Forty-four billion dollars in debt and now the Governor and Republican lawmakers want to make changes to Pennsylvania’s pension system. Governor Tom Corbett is promising a major announcement today regarding his ideas to fix the system.
Most economists and lawmakers agree on one point when it comes to pension reform, Pennsylvania’s system can’t survive without some sort of change. A gap of over $40 billion is estimated over the next six to 10 years and changes have to be made. The Governor is expected to lay out his plans for change today which will set the stage for a fight in the General Assembly.
Governor Corbett has previously recommended several changes to the current system including changing the state from a defined benefit system to a 401k style system for new employees. This would put Pennsylvania more in line with the private sector.
The Governor has also recommended a half point reduction to the multiplier used to determine retirement payout. That means, if you retire today and have a multiplier of 2.5, it would drop to 2. Finally, the Governor is proposing to limit the growth in state payments to the system to provide a little short-term budget relief. Republicans say the time for change is now, just kicking the can down the road will provide more problems.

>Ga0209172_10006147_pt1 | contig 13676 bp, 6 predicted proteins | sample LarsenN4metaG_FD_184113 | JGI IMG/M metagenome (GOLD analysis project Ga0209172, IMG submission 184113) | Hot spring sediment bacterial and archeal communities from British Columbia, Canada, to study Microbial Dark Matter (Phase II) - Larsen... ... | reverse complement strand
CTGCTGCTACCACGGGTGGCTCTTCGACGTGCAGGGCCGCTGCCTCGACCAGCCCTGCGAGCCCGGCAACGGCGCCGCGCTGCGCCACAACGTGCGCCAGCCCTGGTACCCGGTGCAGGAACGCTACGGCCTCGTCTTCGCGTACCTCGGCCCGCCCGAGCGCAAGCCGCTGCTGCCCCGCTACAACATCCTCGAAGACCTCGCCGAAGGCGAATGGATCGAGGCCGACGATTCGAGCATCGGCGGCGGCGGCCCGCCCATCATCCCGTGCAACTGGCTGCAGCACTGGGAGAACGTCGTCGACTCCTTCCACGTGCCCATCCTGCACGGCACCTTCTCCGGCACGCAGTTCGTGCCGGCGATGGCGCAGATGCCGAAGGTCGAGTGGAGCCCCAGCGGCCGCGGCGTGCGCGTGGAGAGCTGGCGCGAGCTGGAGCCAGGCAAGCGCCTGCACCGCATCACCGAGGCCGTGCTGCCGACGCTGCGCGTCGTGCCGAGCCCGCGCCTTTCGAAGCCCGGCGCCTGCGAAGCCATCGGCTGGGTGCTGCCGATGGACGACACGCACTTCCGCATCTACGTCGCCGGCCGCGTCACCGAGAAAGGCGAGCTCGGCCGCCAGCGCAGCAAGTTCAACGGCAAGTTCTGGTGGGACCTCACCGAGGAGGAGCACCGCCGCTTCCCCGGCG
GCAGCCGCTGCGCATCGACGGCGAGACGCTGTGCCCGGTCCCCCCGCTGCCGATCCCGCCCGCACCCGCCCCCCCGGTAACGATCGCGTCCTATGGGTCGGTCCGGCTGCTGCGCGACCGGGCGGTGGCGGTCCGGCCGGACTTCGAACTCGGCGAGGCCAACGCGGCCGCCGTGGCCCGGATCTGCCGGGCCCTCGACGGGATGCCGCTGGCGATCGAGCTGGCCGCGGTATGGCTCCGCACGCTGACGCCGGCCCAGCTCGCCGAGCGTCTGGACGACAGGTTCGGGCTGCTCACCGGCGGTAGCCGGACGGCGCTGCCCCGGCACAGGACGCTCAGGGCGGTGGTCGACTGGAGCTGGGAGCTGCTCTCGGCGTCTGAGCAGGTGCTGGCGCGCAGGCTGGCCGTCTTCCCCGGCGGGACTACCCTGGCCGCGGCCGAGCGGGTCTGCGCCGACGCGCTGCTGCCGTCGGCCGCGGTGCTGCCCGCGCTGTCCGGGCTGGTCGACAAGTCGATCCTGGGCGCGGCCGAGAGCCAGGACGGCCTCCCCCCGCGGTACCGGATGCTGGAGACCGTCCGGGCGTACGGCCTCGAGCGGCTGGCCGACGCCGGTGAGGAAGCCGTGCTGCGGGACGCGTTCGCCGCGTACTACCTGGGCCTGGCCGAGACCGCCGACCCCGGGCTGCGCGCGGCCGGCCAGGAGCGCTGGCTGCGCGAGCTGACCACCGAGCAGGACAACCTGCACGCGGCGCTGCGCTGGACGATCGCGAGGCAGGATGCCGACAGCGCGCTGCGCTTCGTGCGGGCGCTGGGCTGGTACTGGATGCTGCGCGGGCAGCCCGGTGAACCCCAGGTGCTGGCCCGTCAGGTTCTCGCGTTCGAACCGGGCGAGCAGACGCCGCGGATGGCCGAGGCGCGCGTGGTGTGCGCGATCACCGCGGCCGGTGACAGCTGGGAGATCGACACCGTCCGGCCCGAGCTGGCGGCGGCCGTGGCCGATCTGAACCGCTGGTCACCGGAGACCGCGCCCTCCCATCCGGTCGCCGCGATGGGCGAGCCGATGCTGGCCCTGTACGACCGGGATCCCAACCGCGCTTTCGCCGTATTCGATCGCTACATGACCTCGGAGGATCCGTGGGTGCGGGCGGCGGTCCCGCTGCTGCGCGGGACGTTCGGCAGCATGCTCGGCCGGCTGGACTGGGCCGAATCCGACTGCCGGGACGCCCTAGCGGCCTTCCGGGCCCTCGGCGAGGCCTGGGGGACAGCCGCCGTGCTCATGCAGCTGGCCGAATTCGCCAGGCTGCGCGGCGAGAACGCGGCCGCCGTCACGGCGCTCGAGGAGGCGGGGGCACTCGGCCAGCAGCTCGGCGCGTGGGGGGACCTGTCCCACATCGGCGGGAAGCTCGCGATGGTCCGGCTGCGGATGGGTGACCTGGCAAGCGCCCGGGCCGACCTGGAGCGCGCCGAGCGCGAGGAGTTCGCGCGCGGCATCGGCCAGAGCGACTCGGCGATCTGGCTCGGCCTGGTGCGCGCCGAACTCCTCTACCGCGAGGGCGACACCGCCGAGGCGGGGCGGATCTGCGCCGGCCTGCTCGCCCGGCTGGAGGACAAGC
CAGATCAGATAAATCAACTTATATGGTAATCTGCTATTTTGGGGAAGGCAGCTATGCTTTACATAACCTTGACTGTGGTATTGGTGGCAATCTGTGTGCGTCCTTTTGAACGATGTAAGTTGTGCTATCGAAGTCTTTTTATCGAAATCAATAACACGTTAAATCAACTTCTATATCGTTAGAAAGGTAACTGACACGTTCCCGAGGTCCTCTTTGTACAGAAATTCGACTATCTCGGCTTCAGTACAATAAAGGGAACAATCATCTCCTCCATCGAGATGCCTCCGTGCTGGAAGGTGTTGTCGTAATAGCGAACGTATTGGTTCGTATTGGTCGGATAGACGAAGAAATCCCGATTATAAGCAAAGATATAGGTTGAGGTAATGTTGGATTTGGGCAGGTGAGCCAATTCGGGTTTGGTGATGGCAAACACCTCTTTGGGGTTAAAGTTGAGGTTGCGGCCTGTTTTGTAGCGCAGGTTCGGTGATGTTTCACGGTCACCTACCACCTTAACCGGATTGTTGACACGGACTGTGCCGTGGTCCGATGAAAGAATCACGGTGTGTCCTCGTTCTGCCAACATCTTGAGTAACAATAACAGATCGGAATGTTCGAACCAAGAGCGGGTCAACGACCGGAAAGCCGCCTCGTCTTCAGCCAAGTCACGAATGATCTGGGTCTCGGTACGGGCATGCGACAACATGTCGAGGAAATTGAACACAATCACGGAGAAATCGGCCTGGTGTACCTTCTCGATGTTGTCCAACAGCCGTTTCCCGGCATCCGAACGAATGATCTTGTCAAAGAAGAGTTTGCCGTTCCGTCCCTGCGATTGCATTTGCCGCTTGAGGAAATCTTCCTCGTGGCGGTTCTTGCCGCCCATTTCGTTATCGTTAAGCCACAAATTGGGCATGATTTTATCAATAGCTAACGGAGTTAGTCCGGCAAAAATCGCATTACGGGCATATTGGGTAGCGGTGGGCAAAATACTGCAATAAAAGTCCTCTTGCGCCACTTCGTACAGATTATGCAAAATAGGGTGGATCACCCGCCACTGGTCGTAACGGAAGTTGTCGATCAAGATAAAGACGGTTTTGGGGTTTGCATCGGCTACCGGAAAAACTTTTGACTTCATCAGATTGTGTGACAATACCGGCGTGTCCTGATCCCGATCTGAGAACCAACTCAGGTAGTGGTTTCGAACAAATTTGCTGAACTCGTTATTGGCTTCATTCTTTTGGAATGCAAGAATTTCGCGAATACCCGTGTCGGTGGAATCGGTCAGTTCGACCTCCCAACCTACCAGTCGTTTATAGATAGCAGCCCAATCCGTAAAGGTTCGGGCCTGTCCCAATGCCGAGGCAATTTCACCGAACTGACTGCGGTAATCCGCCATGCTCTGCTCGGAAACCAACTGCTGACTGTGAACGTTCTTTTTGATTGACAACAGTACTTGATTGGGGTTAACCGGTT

“We’ve got to seriously start looking at this problem which is huge and is one that is going to eat us alive for a decade or two if we don’t start doing something about it,” said Representative Chris Ross, (R) Chester County on Comcast Newsmakers.
Opponents of the changes say the cost of changing the system over to a 401k style program would bury the current system. The problem, if new employees don’t pay into the pension system there will be less money to pay out resulting in ballooning costs.
Any changes would have to get the approval from the General Assembly. However, a lot is riding on these changes. The 2013/2014 budget depends on these changes to the tune of about $200 million in program funding.
Opponents vow to challenge these pension reform changes in court.